other dangerous conditions.  Promptly follow evacuation and other

instructions from local officials.

A Hurricane Warning means that hurricane conditions are expected

somewhere within the warning area.  Preparations to protect life and

property should be rushed to completion.

A Tropical Storm Warning means that tropical storm conditions are

expected somewhere within the warning area.

A Storm Surge Watch means there is a possibility of life-

threatening inundation, from rising water moving inland from the

coastline, in the indicated locations during the next 48 hours.

For storm information specific to your area, please monitor

products issued by your national meteorological service.

DISCUSSION AND OUTLOOK

———————-

At 1100 AM EDT (1500 UTC), the eye of Hurricane Ian was located

near latitude 26.3 North, longitude 82.5 West. Ian is moving toward

the north-northeast near 9 mph (15 km/h). This general motion with a

reduction in forward speed is forecast today, followed by a turn

toward the northeast on Thursday. On the forecast track, the center

of Ian is expected to move onshore within the hurricane warning area

in a few hours, move over central Florida tonight and Thursday

morning and emerge over the western Atlantic by late Thursday.  Ian

is forecast to turn northward on Friday and approach the

northeastern Florida, Georgia and South Carolina coasts late

Friday.

Maximum sustained winds remain near 155 mph (250 km/h) with higher

gusts.  Ian is a category 4 hurricane on the Saffir-Simpson

Hurricane Wind Scale.  Ian is forecast to make landfall on the west

coast of Florida as a catastrophic hurricane.  Weakening is expected

after landfall, but Ian could be near hurricane strength when it

moves over the Florida East coast tomorrow, and when it approaches

the northeastern Florida, Georgia and South Carolina coasts late

Friday.

Hurricane-force winds extend outward up to 45 miles (75 km) from the

center and tropical-storm-force winds extend outward up to 175 miles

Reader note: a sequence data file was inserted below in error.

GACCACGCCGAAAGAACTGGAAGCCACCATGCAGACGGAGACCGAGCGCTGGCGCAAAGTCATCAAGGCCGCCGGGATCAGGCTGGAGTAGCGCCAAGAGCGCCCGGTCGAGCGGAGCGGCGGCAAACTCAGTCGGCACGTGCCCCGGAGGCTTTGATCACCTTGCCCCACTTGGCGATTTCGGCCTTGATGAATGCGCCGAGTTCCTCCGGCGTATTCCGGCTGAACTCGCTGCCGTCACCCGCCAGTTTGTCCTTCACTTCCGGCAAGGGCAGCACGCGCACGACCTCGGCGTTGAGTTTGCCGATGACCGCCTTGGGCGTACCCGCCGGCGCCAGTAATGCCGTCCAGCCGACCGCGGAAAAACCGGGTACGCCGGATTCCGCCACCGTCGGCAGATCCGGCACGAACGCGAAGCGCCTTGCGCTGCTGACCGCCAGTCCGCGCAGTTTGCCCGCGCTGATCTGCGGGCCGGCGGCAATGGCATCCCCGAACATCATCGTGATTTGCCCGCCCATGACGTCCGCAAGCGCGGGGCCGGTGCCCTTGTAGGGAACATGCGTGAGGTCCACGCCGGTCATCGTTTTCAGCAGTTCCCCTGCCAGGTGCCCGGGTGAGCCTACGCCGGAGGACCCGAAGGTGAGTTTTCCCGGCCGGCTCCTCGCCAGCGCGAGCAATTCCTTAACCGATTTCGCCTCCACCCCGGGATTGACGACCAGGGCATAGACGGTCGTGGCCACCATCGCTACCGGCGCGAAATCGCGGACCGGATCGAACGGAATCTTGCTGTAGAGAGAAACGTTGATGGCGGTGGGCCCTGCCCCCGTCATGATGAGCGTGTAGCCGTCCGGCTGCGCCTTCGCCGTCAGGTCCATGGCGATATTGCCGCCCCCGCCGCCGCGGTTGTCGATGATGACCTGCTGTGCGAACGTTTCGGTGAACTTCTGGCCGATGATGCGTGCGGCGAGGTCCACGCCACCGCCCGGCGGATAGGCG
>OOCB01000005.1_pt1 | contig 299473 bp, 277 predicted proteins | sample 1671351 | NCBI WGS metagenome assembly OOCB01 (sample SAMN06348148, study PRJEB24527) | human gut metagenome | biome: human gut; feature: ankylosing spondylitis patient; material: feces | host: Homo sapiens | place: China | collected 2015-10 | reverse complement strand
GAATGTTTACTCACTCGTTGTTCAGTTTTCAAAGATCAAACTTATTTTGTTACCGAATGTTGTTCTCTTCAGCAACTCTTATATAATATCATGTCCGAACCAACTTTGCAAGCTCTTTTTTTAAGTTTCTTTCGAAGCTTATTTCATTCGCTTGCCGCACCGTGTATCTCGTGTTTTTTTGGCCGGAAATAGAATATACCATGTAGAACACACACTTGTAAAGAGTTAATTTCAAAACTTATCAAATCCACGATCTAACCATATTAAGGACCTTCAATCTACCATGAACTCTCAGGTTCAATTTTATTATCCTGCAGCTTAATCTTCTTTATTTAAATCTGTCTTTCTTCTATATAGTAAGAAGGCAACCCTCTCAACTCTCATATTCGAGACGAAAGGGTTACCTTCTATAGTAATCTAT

(280 km).  A Weatherflow station on Sanibel Island recently reported

sustained winds of 58 mph (93 km/h) with a gust to 75 mph

(121 km/h).

The estimated minimum central pressure is 937 mb (27.67 inches).

HAZARDS AFFECTING LAND

———————-

Key messages for Ian can be found in the Tropical Cyclone Discussion

under AWIPS header MIATCDAT4 and WMO header WTNT44 KNHC and on the

web at hurricanes.gov/text/MIATCDAT4.shtml.

STORM SURGE:  The combination of storm surge and the tide will cause

normally dry areas near the coast to be flooded by rising waters

moving inland from the shoreline.  The water could reach the

following heights above ground somewhere in the indicated areas if

the peak surge occurs at the time of high tide…

* Englewood to Bonita Beach, including Charlotte Harbor…12-18 ft

* Middle of Longboat Key to Englewood…6-10 ft

* Bonita Beach to Chokoloskee…8-12 ft

* Chokoloskee to East Cape Sable…5-8 ft

* Anclote River to Middle of Longboat Key, including Tampa Bay…4-6

ft

* Suwannee River to Anclote River…3-5 ft

* Lower Keys from Key West to Big Pine Key, including the

Dry Tortugas…3-5 ft

* Flagler/Volusia County Line to South Santee River including St.

Johns River…3-5 ft

* St. Johns River south of Julington…2-4 ft

* East Cape Sable to Card Sound Bridge…2-4 ft

* Florida Keys east of Big Pine Key…2-4 ft